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EYE OF THE BEHOLDER: The city of Miami isn’t officially known for prudery, but local Niche Media glossy Ocean Drive found its limits with a fashion banner bearing the September cover. Shot by Michael Thompson, model Hana Soukupova appears wearing only Wolford fishnet stockings. Perhaps it was their open weave that led the city to reject the banners, which usually run on major arteries, arguing they could cause traffic accidents. Curiously, the city of Miami Beach had no such compunctions, so two versions fly in South Florida — the original, and a more demure one made for Miami.

— Irin Carmon

This story first appeared in the August 28, 2008 issue of WWD.  Subscribe Today.

STAYING PUT: Though just received an upgrade along with the redesign of, the changes will not extend to Vogue finding a home outside of CondéNet editorial director Jamie Pallot confirmed that will stay a part of for the foreseeable future. CondéNet has peeled a number of individual magazine Web sites from destination sites such as and this year; broke away from last winter and was followed by Gourmet and Bon Appetit. But now that is the only magazine on, breaking off to a separate site became less urgent. Viewers will continue to access at

— Stephanie D. Smith

DELAYING THE INEVITABLE?: American Media Inc. is back in the headlines, but this time around it has nothing to do with the National Enquirer or John Edwards. The company issued a statement Wednesday, following a report in the New York Post, saying it is potentially refinancing its notes and giving bondholders the possibility of warrants in the company’s stock, which could represent 20 percent of AMI’s outstanding shares. In essence, AMI and its chief executive officer, David Pecker, are buying time — two more years, to be exact — to right the ship and improve operating results. The refinancing incorporates a combination of $250 million of senior notes due in 2013, $15.9 million of special senior subordinated discount notes due in 2013 and up to $340 million of mandatory, convertible senior subordinated discount notes, also set to mature in 2013. The company reported that 32.6 percent of bondholders in one class support the plan, while 51 percent of another class is behind it. AMI has set a deadline of Sept. 25 for the offer.

AMI has $400 million worth of bonds set to mature on May 1 and the clock was ticking on a decision — bondholders weren’t holding their breath, but they expected something to happen by the end of September, at the earliest. The statement Wednesday from AMI came as a surprise to some on Wall Street — bonds for one of the publisher’s $150 million notes, due in 2011, had not traded since June 23 and there has been no trading on the soon-to-mature $400 million notes since Aug. 6. According to one analyst, it’s a quiet time of year, but he expected there would have been some activity in the notes, given the importance of the announcement.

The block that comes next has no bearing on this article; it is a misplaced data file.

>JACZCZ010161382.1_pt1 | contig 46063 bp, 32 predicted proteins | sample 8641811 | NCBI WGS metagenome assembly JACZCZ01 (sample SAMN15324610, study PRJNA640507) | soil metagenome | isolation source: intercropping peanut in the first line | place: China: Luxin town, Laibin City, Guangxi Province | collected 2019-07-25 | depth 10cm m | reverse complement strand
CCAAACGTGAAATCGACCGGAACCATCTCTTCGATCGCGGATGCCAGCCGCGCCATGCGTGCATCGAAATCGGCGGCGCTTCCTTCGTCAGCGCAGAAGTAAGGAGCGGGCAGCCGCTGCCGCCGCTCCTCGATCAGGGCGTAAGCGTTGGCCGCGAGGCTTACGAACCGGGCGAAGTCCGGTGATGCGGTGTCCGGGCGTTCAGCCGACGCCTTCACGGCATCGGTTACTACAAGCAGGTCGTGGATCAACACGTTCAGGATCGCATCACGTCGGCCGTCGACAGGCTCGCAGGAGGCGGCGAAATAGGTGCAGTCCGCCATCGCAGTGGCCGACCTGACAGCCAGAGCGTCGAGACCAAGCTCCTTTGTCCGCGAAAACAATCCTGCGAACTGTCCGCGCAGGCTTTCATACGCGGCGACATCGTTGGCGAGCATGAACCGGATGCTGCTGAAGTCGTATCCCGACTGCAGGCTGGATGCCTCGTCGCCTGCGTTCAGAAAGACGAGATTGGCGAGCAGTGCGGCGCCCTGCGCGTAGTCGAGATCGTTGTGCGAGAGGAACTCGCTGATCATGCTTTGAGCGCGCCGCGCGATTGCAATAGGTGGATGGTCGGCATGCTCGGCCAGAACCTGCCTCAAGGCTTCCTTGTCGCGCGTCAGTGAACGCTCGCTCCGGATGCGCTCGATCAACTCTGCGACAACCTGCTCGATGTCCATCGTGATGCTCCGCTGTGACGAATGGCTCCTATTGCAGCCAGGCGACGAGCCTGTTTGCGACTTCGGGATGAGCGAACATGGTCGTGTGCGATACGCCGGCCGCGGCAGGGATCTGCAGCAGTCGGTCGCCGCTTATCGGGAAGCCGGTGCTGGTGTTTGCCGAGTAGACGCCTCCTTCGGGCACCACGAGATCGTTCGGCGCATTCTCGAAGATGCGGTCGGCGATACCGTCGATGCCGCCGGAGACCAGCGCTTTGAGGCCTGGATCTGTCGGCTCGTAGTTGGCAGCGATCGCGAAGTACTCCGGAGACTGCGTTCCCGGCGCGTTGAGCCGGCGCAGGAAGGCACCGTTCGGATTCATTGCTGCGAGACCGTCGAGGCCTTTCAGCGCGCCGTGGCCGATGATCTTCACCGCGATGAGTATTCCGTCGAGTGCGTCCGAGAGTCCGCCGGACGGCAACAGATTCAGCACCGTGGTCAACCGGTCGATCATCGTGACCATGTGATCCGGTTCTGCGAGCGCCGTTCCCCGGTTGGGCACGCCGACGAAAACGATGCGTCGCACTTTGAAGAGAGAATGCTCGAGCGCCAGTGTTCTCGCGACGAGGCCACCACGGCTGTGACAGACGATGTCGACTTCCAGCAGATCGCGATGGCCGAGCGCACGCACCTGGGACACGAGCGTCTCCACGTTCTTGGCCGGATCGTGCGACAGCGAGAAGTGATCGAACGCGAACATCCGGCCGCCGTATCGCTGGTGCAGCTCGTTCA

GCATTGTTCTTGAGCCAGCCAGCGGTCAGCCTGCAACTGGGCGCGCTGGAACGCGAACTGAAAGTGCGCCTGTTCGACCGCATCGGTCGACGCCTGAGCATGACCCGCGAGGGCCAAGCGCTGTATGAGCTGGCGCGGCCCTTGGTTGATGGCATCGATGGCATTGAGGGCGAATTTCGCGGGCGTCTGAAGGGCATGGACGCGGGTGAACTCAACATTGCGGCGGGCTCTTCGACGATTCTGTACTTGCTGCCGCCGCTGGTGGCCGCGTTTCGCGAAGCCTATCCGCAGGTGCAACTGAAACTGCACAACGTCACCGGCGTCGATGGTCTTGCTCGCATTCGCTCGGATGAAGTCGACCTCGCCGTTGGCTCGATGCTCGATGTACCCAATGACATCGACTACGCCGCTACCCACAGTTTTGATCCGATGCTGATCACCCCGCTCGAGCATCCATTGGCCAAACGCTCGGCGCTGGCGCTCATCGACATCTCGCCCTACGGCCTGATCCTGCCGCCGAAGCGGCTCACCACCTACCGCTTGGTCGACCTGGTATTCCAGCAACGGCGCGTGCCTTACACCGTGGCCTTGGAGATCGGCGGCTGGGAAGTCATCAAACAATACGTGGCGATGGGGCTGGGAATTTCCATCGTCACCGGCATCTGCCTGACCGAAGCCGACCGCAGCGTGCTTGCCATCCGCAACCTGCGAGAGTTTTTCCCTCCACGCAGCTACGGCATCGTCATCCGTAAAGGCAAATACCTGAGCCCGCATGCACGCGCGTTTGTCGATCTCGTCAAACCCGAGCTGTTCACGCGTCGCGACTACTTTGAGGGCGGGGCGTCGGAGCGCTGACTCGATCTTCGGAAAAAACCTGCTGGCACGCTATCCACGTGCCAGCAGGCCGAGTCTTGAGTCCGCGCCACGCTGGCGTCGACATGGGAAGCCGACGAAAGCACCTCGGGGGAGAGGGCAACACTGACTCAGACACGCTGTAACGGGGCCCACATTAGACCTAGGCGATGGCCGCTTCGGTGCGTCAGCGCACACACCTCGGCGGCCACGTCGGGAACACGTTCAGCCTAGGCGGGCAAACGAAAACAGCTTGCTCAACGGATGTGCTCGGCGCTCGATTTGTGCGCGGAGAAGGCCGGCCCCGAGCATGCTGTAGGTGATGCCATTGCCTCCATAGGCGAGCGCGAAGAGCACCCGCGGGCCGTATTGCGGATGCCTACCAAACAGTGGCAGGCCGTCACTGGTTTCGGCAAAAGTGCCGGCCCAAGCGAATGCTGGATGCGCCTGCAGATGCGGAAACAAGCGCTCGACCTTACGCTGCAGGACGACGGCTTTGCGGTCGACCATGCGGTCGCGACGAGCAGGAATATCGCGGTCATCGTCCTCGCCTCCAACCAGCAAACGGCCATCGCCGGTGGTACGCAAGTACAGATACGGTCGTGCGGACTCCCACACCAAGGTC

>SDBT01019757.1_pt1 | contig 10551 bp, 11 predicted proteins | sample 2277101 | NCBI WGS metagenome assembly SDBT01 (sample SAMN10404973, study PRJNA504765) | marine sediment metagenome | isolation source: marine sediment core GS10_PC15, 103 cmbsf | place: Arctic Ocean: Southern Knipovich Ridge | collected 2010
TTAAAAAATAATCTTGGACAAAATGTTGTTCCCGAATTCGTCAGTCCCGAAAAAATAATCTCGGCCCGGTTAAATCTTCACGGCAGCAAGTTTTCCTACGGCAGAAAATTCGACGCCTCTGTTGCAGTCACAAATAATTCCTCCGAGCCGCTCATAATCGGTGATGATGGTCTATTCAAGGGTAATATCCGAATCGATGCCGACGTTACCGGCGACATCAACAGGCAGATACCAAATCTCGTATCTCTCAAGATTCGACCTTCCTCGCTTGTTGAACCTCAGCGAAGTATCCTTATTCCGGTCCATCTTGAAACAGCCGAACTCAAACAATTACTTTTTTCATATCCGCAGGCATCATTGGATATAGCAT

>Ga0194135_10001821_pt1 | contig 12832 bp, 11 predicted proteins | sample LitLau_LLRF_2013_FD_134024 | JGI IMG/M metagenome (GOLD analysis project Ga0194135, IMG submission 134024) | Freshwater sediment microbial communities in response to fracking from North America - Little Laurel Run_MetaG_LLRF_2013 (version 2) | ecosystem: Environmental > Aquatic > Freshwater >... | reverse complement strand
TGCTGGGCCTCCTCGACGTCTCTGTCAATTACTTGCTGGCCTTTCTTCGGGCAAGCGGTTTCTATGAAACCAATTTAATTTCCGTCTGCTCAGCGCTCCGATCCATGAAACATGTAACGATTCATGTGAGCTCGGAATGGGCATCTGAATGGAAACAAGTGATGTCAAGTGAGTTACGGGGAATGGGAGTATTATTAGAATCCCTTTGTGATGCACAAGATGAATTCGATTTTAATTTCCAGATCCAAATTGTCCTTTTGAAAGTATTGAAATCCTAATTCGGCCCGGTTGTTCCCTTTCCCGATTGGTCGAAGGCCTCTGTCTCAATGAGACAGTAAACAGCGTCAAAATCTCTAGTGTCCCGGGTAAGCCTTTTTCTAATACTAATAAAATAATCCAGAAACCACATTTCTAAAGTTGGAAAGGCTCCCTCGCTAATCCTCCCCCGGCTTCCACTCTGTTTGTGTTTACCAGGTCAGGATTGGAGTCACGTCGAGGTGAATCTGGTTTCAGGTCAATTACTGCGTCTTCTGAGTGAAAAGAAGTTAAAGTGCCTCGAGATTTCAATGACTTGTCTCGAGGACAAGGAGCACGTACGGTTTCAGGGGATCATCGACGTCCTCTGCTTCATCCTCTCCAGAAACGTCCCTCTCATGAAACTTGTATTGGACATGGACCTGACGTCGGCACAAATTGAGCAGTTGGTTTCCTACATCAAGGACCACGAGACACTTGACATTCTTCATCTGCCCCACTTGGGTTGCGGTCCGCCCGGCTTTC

Earlier this month, AMI reported first-quarter net profits of $388,000, compared with a net loss of $123,000 in the same period a year ago. Revenues were down 2 percent to $119 million and Pecker said AMI’s ad pages were down 3.2 percent from Jan. 1 through July 31, claiming it was the smallest decline of any publisher with more than 3,000 ad pages.

— Amy Wicks

ROLLING ON: Feeling the effects of a troubled music industry and overall economic recession, Wenner Media switched out publishers at Rolling Stone on Wednesday, moving Men’s Journal publisher Will Schenck over to replace Ray Chelstowski. The move comes as ad pages for the biweekly magazine through Aug. 21 have shrunk by 20 percent compared with the same period a year ago, to 665 pages, according to figures from Media Industry Newsletter. Aside from the overall economy crippling advertising across most of print, the music industry’s consolidation and declining album sales also have negatively affected music magazines. Rolling Stone’s monthly competitors aren’t faring much better. Through September, Blender’s ad pages have declined 22 percent, to 388 pages; Vibe’s ad pages have fallen 18 percent, to 579. Spin is actually reporting an 8 percent climb, to 488 ad pages. In addition to the falling ad business, Rolling Stone in mid-October will cut its trim size back from its classic oversize format to a standard size, a move many assumed was a cost-cutting measure, but the company claims it will “yield more editorial pages, higher-quality paper stock and wider advertising opportunities.”

Schenck has had more success at Men’s Journal, where ad pages have increased 11 percent for the year through September, to 922. Schenck joined Men’s Journal in 2003 as associate publisher and was promoted to publisher in October 2005. He also has held sales positions at Vanity Fair, Talk and Gourmet. A successor to Schenck at Men’s Journal has not been named, but sources close to Wenner point to Wenner corporate sales executive Matt Mastrangelo as a strong candidate.

— S.D.S.

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